MEDIA RELEASE: Community Radio Connecting Australians During Uncertain Times

Katrina Hughes, 20th March 2020

Community radio stations are vital spaces for social connection—connecting members, volunteers, staff and communities around local issues and shared passions. And of course, community radio stations play a vital role in connecting and informing listeners—almost six million people listen to 450 community radio stations across the country each week.

They listen to hear hyperlocal information, news and sports broadcasts; for Australian and specialist music; and to hear the familiar and relatable friendly local voice on the other side of the radio. Over the next few months, as more and more people work from home and isolate, radio will serve as a calm and comforting friend.

As not-for-profits and charities, community radio stations are well-connected and trusted in their communities and are well placed to get accurate information out about COVID-19. Some of Australia’s most isolated listen to community radio—whether because they live in a remote region or predominately speak a language other than English. Community radio will continue to provide a sense of connection by delivering culturally relevant information during this time.

The CBAA’s CEO, Jon Bisset, outlines how the CBAA is supporting the sector to best serve their communities. “The CBAA is working with all community radio stations to make sure that stations are able to stay on air throughout what is going to be a very tough few months, while protecting the safety of their staff and volunteers. The CBAA is offering advice and supporting stations by sharing resources, content, delivering webinars, connecting online and helping stations to develop their contingency plans to stay on air.”

Community radio is also a vital pillar of the arts and music industries. Stations already play an average of 37% Australian music, and many plays even more. Radio airplay for Australian musicians will be a vital source of income for artists during this time as gigs across the country get cancelled.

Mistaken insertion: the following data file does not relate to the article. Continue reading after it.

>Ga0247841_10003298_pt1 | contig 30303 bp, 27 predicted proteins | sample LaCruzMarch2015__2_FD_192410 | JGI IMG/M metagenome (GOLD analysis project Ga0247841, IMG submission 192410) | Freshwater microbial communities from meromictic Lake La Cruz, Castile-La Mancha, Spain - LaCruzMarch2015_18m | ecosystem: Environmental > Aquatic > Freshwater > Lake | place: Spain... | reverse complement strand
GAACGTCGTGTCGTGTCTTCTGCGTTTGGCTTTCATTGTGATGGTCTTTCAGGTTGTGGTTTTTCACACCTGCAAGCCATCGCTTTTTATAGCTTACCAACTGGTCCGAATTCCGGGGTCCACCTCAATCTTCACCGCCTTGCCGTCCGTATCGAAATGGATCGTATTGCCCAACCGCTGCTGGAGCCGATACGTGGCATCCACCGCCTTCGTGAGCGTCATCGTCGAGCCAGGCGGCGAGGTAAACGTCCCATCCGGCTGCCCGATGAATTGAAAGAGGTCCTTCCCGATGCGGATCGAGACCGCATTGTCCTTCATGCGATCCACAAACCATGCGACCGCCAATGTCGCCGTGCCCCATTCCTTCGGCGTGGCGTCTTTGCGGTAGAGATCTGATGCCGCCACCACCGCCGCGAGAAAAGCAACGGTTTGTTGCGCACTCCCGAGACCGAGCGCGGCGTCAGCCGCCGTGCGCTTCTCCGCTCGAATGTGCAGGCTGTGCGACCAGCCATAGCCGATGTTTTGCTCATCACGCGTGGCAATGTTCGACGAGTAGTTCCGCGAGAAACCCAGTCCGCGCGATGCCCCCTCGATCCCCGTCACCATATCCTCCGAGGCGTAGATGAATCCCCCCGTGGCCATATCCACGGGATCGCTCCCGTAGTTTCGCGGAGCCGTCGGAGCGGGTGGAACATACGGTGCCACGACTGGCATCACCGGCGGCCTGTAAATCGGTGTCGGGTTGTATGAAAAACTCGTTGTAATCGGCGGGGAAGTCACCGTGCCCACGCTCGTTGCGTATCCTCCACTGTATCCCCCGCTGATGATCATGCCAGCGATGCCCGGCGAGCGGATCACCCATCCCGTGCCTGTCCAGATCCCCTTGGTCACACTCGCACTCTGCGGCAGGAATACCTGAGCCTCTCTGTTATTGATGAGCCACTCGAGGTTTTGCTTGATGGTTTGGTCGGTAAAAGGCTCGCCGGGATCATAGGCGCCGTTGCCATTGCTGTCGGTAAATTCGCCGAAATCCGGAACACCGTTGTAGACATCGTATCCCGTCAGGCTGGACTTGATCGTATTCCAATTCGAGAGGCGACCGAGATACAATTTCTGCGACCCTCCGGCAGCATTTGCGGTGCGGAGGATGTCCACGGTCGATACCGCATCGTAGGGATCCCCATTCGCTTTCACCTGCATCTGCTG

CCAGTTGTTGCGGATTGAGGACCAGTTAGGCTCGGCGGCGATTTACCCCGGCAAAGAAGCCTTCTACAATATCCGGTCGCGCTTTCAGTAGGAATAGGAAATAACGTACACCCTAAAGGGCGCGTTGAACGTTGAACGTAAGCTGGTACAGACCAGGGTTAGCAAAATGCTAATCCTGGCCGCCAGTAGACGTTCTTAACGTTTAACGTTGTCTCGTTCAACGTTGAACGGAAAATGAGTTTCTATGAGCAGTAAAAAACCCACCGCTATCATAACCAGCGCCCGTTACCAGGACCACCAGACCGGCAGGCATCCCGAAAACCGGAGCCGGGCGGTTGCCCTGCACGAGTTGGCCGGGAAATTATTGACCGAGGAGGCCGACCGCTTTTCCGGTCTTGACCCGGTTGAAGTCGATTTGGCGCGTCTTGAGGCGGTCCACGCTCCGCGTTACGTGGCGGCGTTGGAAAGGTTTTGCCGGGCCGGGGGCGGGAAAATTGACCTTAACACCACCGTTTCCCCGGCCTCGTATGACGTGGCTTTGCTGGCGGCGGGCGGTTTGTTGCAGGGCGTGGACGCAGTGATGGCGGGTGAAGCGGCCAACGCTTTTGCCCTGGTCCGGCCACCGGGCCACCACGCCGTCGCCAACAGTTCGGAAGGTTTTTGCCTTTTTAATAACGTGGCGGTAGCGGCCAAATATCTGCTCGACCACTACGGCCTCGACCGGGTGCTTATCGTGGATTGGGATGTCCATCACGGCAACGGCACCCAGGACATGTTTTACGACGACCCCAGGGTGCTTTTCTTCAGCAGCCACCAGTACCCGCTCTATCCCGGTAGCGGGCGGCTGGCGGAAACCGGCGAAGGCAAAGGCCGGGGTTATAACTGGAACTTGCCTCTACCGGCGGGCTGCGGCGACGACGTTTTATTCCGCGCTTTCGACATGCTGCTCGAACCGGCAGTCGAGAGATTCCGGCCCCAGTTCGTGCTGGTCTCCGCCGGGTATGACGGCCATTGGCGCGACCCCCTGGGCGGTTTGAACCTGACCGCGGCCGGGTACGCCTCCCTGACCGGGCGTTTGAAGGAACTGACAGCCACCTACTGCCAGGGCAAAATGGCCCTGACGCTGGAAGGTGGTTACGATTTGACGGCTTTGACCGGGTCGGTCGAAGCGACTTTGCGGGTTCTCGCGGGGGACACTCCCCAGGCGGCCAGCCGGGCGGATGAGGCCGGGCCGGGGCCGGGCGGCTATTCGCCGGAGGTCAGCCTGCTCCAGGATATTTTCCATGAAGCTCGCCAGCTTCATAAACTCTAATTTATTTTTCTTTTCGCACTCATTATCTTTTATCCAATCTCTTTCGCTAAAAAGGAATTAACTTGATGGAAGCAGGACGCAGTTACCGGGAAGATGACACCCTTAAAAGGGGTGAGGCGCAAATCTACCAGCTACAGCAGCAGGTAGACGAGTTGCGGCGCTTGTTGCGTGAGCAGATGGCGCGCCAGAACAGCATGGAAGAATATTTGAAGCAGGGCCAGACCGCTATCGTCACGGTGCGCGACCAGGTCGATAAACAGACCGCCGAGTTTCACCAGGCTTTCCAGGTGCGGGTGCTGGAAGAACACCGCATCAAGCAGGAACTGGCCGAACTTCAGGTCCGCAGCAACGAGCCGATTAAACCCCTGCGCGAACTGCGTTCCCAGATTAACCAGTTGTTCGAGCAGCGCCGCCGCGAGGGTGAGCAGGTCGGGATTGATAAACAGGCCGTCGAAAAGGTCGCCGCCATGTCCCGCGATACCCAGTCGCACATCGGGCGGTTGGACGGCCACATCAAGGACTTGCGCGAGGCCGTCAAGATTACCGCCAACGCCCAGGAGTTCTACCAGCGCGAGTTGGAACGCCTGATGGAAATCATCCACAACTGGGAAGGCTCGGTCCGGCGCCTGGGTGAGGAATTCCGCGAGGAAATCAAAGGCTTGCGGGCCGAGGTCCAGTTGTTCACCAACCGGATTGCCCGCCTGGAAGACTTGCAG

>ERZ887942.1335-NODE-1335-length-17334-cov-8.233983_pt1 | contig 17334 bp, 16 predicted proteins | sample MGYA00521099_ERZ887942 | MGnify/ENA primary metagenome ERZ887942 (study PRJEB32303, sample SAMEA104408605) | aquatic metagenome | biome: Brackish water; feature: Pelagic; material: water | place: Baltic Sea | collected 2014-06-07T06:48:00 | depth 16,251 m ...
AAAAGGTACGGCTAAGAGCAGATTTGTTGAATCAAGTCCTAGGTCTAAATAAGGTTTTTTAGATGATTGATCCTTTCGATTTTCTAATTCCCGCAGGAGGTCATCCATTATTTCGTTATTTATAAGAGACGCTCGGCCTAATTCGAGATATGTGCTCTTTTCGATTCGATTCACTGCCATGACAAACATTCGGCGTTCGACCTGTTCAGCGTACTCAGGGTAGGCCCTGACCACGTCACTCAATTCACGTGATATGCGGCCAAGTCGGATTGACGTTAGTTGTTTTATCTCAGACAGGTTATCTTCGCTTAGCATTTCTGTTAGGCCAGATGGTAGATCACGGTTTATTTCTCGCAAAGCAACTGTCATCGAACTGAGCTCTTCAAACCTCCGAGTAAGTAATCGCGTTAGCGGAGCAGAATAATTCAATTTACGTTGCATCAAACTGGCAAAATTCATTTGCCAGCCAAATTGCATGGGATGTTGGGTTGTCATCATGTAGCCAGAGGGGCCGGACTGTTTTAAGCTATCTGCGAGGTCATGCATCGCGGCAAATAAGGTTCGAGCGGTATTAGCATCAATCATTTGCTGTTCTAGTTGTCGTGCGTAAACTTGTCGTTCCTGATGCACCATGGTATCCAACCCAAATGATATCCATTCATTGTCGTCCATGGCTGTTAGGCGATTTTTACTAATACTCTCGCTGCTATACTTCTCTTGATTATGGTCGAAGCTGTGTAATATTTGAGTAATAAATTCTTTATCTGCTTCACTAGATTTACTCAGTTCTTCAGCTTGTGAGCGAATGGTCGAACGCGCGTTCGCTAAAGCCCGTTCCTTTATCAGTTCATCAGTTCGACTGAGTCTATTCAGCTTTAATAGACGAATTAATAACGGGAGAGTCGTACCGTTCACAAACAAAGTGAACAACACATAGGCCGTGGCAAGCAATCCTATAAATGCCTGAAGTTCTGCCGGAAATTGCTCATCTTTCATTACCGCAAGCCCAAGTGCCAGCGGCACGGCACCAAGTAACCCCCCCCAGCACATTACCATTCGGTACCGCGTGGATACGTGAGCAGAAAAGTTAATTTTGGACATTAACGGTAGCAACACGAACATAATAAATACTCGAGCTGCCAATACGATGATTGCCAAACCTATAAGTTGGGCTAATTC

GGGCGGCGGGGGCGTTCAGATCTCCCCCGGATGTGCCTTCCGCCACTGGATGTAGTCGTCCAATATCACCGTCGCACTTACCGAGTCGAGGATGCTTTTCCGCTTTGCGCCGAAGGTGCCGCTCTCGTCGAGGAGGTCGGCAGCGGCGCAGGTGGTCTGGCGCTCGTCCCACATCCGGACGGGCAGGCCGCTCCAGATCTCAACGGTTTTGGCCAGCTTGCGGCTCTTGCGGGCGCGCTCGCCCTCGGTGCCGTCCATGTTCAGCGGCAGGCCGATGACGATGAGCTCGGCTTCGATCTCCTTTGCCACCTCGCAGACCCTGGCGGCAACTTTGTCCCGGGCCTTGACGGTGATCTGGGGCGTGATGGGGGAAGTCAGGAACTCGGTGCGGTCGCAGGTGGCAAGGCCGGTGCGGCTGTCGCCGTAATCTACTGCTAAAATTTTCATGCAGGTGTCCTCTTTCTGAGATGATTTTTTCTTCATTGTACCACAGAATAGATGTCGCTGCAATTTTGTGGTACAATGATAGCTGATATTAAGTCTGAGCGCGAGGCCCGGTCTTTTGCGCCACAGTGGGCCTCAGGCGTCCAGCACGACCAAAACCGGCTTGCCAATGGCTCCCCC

Stations have let us know that many listeners, including the elderly and those self-isolated, have rung stations to thank them for keeping them entertained and uplifted. Over the coming weeks, community radio is going to continue proving vital for community connection.

For more information, contact Holly Friedlander Liddicoat, Project Coordinator (Government Relations). or T 02 9310 2999.

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The role community radio plays as a space for connection and community coming together is really being highlighted right now. While our listeners may be going outside less and less, they’re still connecting to local news, voices and updates, and being soothed with music and distraction through you and your teams. 


A community radio pilot scheme was run in the UK during 2002 and the pilot stations have been allowed to continue operating pending the first full licensing process, which took place in 2005 and 2006.

This paper is the first report of a study conducted in the summer of 2005. The study examined a sample of new UK community radio stations and compared these with a sample of established Australian stations, which parallels the UK group, for example urban stations, communities of interest and geographic communities. Community radio is well established in Australia and serves wide and diverse audiences. The study of these stations will help give a ‘vocabulary’ of terms with which to examine UK stations and also give indicators as to good practice and measurements of success.


This study provides a snapshot of the community radio sector in Wales, just over ten years since its inception. It does so at a time of economic instability and focuses on issues pertaining to social gain and sustainability. The McLeish (1986) definition of a radio interview as a ‘conversation with an aim’ (McLeish, 1986) is borrowed here, as an analogy with which to explore the ‘conversations’ between the community radio stations of Wales and others.